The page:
Saturday, 25 March 2017

Wasps and All Things Citrus


Pests of Citrus-Citrus Gall Wasp

If you though that all you had to contend with on Citrus, was the curling, silvery leaves, the Bronze-Orange stink bugs, the citrus scale on the trunk, then think again, because there's at least one more.
Citrus Gall Wasp-image Dept. of Ag. W.A.
This is a native pest of all citrus, which does include native citrus trees like finger limes, and now is the time when you can notice the damage that this pest has done to your tree. As in a other citrus pests, the damage is done by a tiny moth, about 2-3mm that usually comes out late in the evening and then promptly dies after a very short time.
The damage starts of green and then over time, turns to a grey-brown coloured lump.
The lifecyle of the wasp larvae is quite long, from when the wasp stings the branch and lays its eggs to when the wasp emerges, is about one year.
Initially, you may not notice the bumps, but from Autumn onwards, they are becoming much more noticeable on the citrus trees.

Let’s find out what can be done about this problem
I'm talking with Steve Falcioni, General Manager of
Citrus Gall Wasp damage-image Dept. of Ag. W.A.

We certainly imported a few citrus pasts in the short time that white Australians have been here, but this pest is a native that mainly only attacked finger limes.
Originally only being found in Queensland and northern NSW, but with all the movement of plants from state to state, this pest can now be found as far south as Melbourne.
If you have any questions about Citrus Gall wasps, drop us a line to or write in to 2RRR P.O. Box 644 Gladesville NSW 1675.


Lemon Grass or  Cymbopogon citratus is in the Poaceae Family
Lemongrass is a perennial grass native to tropical southeast Asia.
You may have heard of lemongrass and even seen it sold in the fruit and veg section of the supermarket, but what you may not know is that there are two main types of lemongrass.
There’s East Indian, Cymbopogon flexuosus , and West Indian, Cymbopogon citratus.
In India, it’s used as a medical herb and for perfumes, but not used as a spice; in the rest of tropical Asia (Sri Lanka and even more South East Asia), it’s an important culinary herb and spice.

What does it look like?
Lemon grass grows in a bushy like clumps to 1 m tall with long narrow pale green leaves.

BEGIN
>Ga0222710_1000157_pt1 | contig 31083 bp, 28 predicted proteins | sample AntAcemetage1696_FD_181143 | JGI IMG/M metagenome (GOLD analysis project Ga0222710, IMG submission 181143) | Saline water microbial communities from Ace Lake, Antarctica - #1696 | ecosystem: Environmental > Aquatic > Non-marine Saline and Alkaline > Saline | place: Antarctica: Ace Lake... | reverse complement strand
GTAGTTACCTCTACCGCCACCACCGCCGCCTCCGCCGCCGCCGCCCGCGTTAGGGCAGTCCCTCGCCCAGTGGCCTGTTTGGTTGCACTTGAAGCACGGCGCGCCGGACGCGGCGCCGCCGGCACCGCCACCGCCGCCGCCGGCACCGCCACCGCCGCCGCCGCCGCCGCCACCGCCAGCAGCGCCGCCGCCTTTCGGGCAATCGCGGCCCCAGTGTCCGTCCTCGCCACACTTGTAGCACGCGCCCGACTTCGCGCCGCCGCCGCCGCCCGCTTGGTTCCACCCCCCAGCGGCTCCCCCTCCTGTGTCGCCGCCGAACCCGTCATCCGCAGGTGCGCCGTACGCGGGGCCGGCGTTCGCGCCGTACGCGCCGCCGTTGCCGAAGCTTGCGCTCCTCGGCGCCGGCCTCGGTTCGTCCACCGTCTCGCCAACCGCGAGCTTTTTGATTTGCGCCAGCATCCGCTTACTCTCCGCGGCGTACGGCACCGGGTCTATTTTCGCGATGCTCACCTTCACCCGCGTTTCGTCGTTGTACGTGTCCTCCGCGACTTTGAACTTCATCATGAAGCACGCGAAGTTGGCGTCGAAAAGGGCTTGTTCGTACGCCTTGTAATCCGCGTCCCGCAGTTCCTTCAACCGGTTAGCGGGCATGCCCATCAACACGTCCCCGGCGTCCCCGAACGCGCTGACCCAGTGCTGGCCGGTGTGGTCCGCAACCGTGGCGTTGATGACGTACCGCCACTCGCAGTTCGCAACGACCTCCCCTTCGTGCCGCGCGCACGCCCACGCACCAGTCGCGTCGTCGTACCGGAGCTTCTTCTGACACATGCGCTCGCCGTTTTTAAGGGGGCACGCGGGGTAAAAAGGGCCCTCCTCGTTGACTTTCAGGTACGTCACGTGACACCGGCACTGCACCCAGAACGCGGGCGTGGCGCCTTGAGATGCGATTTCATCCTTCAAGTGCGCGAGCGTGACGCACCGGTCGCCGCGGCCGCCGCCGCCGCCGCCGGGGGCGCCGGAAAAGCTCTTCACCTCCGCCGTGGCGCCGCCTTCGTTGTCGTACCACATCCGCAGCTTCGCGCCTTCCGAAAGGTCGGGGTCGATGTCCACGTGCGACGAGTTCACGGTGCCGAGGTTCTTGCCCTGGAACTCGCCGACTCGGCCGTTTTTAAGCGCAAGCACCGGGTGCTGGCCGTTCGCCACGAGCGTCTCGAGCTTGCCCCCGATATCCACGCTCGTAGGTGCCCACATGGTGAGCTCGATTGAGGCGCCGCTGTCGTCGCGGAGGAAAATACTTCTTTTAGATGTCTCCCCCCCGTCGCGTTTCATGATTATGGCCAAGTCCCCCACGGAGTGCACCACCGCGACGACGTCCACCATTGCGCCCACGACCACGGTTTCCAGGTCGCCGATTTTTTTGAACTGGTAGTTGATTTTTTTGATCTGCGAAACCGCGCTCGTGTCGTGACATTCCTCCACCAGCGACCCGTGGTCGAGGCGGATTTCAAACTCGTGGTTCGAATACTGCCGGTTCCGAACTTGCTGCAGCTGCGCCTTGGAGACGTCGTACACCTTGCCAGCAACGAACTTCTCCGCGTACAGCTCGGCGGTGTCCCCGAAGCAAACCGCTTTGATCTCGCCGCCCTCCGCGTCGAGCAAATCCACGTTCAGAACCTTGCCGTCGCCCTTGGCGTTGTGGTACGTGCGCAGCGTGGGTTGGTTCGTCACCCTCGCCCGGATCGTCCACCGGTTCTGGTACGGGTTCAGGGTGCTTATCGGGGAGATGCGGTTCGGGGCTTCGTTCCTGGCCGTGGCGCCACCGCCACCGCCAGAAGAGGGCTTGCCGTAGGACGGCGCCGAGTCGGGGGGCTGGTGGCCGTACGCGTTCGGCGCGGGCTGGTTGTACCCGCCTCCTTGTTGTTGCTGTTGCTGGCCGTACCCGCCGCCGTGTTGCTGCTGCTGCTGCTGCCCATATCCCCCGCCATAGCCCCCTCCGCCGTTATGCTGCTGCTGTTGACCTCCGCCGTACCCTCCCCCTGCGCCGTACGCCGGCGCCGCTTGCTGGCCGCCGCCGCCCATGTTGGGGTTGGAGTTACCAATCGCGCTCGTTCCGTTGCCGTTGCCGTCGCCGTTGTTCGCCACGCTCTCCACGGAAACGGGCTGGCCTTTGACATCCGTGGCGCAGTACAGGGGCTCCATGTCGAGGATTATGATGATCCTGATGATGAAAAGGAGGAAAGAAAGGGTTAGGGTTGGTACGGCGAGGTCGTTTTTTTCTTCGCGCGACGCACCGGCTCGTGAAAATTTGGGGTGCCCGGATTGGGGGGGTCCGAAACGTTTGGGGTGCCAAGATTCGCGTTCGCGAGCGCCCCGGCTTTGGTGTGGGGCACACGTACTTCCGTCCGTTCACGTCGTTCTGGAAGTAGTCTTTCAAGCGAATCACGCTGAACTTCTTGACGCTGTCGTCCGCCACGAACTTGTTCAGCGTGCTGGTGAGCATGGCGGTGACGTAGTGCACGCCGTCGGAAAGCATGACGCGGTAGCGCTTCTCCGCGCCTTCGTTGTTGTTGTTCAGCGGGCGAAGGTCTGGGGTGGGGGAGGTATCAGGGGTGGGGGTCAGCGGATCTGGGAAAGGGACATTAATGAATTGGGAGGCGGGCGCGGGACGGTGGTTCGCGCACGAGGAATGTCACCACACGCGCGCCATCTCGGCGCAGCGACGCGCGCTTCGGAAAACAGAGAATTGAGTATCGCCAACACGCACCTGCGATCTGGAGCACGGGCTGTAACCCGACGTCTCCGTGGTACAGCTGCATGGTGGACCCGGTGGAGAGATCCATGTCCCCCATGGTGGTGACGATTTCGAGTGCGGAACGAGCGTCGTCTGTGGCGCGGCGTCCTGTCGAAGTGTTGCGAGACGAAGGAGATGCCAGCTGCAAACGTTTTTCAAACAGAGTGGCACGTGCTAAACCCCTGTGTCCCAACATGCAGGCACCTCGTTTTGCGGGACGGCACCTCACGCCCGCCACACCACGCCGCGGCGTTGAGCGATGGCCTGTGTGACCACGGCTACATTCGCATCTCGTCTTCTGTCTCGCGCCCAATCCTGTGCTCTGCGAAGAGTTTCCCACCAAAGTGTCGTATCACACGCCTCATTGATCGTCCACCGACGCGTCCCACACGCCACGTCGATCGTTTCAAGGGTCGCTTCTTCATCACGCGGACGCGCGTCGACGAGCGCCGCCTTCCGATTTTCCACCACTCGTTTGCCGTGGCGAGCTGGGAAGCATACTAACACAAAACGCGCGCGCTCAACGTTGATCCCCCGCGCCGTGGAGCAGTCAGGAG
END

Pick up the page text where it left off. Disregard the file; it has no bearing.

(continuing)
The slender stalks are about 30cm long and are rough to the touch, especially the leaf blade edges which feel quite sharp.

The common name gives it away but lemongrass has a wonderful lemony scent and taste because of the citral , the aldehyde that gives it the lemon odour. 
It can be easily propagated by division and when you pick the Lemon Grass to use in cooking or teas, cut off the bottom part leaving just the roots - put this piece into a glass of water and it will shoot very quickly.
You can then replant it and you’ll definitely always have Lemon Grass in your garden.
For companion plant aficionados, growing a clump of Lemon Grass in the vegetable garden has a good influence on all the plants around it and the vegetables will be much more flavoursome.
Bit a hint on planting that later.
Lemongrass is adapted to hot wet summers and dry warm winters, is drought tolerant and will grow on a wide range of soils but prefers rich, moist loams.
It dislikes wet feet but it does like regular watering in summer.
If it’s damaged by frost in cooler areas, the tops should not be cut until all danger of frost has passed.

How to control that lemongrass.

Cut back the old leaves in early Spring to strengthen the bush as well as tidy it up because invariably if it has dried out , there’ll be plenty of dead stalks which aren’t much good for cooking.
This helps to protect the centre of the plant from further cold damage. 
A listener wrote in asking “How do I go about returning my massive clump of lemongrass to a manageable plant? Or should I dig it out & start off again with a new seedling & keep chopping at it to keep it under control right from the start or in a pot?”

It’s been said about lemongrass, that you need a whip and a chair to keep it under control because left to its own devices in the garden bed, lemongrass really isn't manageable.